Nodding at the photographs, she said, “I’m lucky to be able to look at my life like this.”
When Kenneally first started taking pictures of her, “it was a little awkward,” Aftab said. “Now, I consider her family.”
Kenneally’s own childhood was far from easy.
Her mother was divorced, with three children to support.
“I was 6 when my mother went to work,” Kenneally said in an interview with the alternative liberal news Web site AlterNet. “By the time I was 12, I had been taking care of myself and my younger brother and sister, so I was not about to be told what to do.”
Kenneally’s mother brought her to family court to ask for help controlling her; when Kenneally reacted angrily to this development, the judge called her bad and incorrigible and sent her to a group home. Between 1970 and 1978, she was a ward of New York’s Division for Youth and lived in juvenile shelters and group homes for adolescent deemed uncontrollable.
“And ever since that time, I have been a fierce advocate for the ‘bad and incorrigible’ people, especially children and women,” Kenneally said in the interview.
Kenneally moved to Florida in 1977 and spent about a decade working temporary jobs and taking classes at Broward Community College. Eventually, she was accepted into the photojournalism department at the University of Miami. While still a student, Kenneally began photographing Miami’s homeless population, and she received her first assignment from the Miami Herald’s Sunday magazine while she was still enrolled in school.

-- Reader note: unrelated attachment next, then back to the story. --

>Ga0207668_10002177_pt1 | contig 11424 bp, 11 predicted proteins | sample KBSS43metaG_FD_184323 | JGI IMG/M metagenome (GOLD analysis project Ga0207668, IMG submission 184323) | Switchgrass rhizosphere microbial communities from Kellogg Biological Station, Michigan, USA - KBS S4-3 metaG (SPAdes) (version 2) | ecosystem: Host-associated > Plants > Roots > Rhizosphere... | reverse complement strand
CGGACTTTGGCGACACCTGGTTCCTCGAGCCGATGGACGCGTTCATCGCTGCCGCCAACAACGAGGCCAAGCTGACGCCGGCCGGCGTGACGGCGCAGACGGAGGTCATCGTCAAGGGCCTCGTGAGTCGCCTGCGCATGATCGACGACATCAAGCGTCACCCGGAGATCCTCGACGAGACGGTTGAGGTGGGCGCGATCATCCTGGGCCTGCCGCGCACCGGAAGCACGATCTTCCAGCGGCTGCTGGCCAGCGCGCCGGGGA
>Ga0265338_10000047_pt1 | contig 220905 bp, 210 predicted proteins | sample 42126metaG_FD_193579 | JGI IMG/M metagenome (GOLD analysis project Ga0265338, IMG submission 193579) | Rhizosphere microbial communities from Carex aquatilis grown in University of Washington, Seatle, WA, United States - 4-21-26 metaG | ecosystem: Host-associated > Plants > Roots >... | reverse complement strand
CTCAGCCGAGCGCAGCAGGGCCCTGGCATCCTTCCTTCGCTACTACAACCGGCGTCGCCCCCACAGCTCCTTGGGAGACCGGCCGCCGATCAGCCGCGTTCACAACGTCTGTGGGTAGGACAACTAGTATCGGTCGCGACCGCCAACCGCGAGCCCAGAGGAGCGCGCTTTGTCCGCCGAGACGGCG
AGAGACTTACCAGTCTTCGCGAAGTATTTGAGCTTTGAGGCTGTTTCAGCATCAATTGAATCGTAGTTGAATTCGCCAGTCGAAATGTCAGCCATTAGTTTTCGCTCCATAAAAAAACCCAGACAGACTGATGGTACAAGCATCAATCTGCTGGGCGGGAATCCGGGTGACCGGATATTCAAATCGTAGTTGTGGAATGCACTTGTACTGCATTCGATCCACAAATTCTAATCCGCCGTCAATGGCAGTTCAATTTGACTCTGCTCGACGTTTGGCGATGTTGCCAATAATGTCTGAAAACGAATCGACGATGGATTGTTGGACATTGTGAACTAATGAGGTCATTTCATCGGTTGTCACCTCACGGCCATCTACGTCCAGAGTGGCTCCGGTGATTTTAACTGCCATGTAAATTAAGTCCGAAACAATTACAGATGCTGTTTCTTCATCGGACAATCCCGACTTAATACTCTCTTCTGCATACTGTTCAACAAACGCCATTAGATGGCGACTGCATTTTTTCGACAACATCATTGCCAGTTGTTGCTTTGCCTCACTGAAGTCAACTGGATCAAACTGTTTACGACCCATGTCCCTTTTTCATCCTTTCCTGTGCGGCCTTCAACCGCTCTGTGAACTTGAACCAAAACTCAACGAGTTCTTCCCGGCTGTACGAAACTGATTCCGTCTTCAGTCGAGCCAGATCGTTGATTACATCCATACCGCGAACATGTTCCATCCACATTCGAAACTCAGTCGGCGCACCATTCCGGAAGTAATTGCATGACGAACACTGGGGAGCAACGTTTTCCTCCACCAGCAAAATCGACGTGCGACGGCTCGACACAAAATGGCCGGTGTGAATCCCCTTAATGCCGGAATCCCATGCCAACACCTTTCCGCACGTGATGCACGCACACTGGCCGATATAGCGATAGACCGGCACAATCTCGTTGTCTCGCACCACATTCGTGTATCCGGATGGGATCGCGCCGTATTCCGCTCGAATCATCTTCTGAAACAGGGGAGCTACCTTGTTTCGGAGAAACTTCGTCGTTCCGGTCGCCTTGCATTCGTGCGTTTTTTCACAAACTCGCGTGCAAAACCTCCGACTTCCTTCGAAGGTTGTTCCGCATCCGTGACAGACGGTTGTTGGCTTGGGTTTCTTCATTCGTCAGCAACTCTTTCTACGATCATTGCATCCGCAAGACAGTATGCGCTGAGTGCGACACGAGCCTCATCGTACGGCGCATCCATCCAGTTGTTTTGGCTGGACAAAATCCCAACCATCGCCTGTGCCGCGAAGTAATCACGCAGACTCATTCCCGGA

Kenneally moved to Brooklyn in 1996 to enroll in the graduate program in studio art at New York University. Soon after, she began photographing the women from her neighborhood; in September 2001, the New York Times Magazine ran excerpts of the project, called “Drugs in the Blood,” and the project culminated in a book called “Money, Power, Respect: Pictures of My Neighborhood.”
Learning through art
“Upstate Girls” exemplifies what the Sanctuary for Independent Media is all about — using media and technology to give voice to the local community and using art to spur social change, said Branda Miller, a professor of media art at Rensselaer Polytechnic Institute and one of the Sanctuary’s founders.
Miller said Kenneally’s photos “give us an intimate view that goes beyond statistics, violence in the streets, prison and parenthood. By really listening to the subjects of the photos, by opening ourselves up to learn from these lives, that is at the core of how change can happen.”
Kenneally, Miller said, “broke the bonds of poverty herself to become internationally recognized as a photographer. It’s an inspiring story, and that’s how we knew she belonged here.”
On April 2, the Sanctuary for Independent Media will host “A Conversation About Upstate Girls,” during which some of the women depicted in the photographs will talk about their lives and lead small group workshops. The hope, Kenneally said, is that people who attend this event will gain a deeper understanding of the challenges that the people who live in economically impoverished communities face.
“This is an event where young girls will tell people what they need and what they are feeling, rather than have all the experts tell them what they need,” Miller said.